In order to expel this volume and to make it fall onto the small plaque 7, a simple air jet is employed, which is produced in the example with the aid of a piston 17 loaded by a spring 18 and travelling in a cylinder 19, by virtue of a cam 20 driven by a motor 21. This cam 20 comprises a finger 22 capable of encountering and lifting a stub 23 forming an integral part of the rod 24 of the piston 17, in order to lift it while compressing the spring 18. When the finger 22 escapes sideways from the stub 23, the abrupt fall of the piston expels a small volume of air through the orifice 25 which blows along the axis of the hole 12 and thus expels the calibrated volume of liquid which falls onto the small plaque 7, forming a meniscus on the latter. Another means such as an air or gas generator may be employed.
The plaque 5 of the sample is then moved in order to be brought to the station 2, where spreading and drying are carried out. This spreading is produced by means of a rectangularly bent wire 26 made of tungsten or of a nonwetting product, this wire being carried by a spindle 27 in order to be driven in rotation by a motor 28, after having been lowered into contact with the small plaque 7 by a suitable mechanism consisting, for example, of a motor 29, a crank 30 and a connecting rod 31.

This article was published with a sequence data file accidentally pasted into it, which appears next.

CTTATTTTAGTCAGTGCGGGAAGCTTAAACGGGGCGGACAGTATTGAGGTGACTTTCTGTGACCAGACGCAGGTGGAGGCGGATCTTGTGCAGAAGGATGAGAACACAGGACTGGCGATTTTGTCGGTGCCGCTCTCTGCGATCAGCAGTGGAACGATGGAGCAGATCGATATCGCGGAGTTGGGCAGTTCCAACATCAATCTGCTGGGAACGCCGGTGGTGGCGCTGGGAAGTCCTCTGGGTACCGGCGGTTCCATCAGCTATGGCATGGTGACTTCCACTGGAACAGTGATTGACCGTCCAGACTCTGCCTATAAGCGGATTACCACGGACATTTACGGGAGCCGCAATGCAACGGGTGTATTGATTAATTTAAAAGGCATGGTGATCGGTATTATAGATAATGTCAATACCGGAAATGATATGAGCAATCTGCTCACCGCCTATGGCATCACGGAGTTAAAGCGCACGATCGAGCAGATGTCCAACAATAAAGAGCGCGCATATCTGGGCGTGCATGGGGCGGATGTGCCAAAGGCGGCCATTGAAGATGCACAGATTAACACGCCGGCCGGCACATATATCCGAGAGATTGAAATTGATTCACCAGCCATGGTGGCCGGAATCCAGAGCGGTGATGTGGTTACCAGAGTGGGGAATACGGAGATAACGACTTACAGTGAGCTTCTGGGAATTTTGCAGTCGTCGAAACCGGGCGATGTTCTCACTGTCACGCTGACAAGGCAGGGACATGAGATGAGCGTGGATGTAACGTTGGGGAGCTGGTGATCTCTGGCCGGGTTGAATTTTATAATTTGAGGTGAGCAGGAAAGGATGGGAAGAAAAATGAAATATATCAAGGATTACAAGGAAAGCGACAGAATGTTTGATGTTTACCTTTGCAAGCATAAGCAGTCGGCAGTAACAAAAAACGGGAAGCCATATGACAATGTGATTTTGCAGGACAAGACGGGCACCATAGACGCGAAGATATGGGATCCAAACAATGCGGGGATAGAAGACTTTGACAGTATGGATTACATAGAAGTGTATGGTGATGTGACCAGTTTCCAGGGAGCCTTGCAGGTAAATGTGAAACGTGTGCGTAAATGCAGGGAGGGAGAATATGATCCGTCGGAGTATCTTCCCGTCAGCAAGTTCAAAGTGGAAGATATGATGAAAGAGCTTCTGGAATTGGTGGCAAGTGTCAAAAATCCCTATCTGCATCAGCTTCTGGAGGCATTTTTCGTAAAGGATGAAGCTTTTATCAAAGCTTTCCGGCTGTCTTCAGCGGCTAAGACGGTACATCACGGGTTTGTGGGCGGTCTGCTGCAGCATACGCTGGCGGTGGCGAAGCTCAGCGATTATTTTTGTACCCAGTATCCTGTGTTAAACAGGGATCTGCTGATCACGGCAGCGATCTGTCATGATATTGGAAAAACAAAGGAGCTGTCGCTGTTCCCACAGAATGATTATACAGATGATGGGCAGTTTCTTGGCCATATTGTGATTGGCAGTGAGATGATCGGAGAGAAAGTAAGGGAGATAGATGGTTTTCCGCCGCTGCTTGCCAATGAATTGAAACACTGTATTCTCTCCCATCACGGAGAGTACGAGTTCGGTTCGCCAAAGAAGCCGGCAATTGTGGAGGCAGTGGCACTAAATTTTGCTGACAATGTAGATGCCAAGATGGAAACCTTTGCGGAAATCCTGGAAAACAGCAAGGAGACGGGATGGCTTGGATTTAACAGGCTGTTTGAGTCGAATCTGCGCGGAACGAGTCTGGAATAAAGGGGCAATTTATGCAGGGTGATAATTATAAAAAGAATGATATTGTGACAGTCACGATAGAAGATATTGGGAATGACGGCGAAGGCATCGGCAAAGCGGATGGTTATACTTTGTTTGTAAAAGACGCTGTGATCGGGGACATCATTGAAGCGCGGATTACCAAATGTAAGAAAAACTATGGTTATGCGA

The rapid rotation of the rectangularly bent wire 26 in contact with the small plaque 7 produces the spreading of the precise volume of liquid deposited in the form of a circular spot of a highly accurate diameter and in a repetitive manner. Furthermore, it ensures an excellent homogenization of the product, by breaking up the large molecules of fatty matter together with an excellent dispersion.
The operation is preferably carried out inside the enclosure 32 of an oven consisting of parallel walls 33 and 34 fitted with windows 35 for the entry and the exit of the plaque 7, and a wall 36, for example cylindrical, equipped with orifices 37 for the circulation of air which is blown by a fan 38 over a resistance heater 39, preferably placed below the sample-carrier in order to heat the small plaque and air at the same time. Alternatively, any other means of heating could be employed, such as heating by infrared radiation. Furthermore, the oven heating is preferably thermostatic. This heating must be sufficient to rapidly dry the small volume of liquid spread on the circular surface area referred to, but at the same time insufficient to alter the product.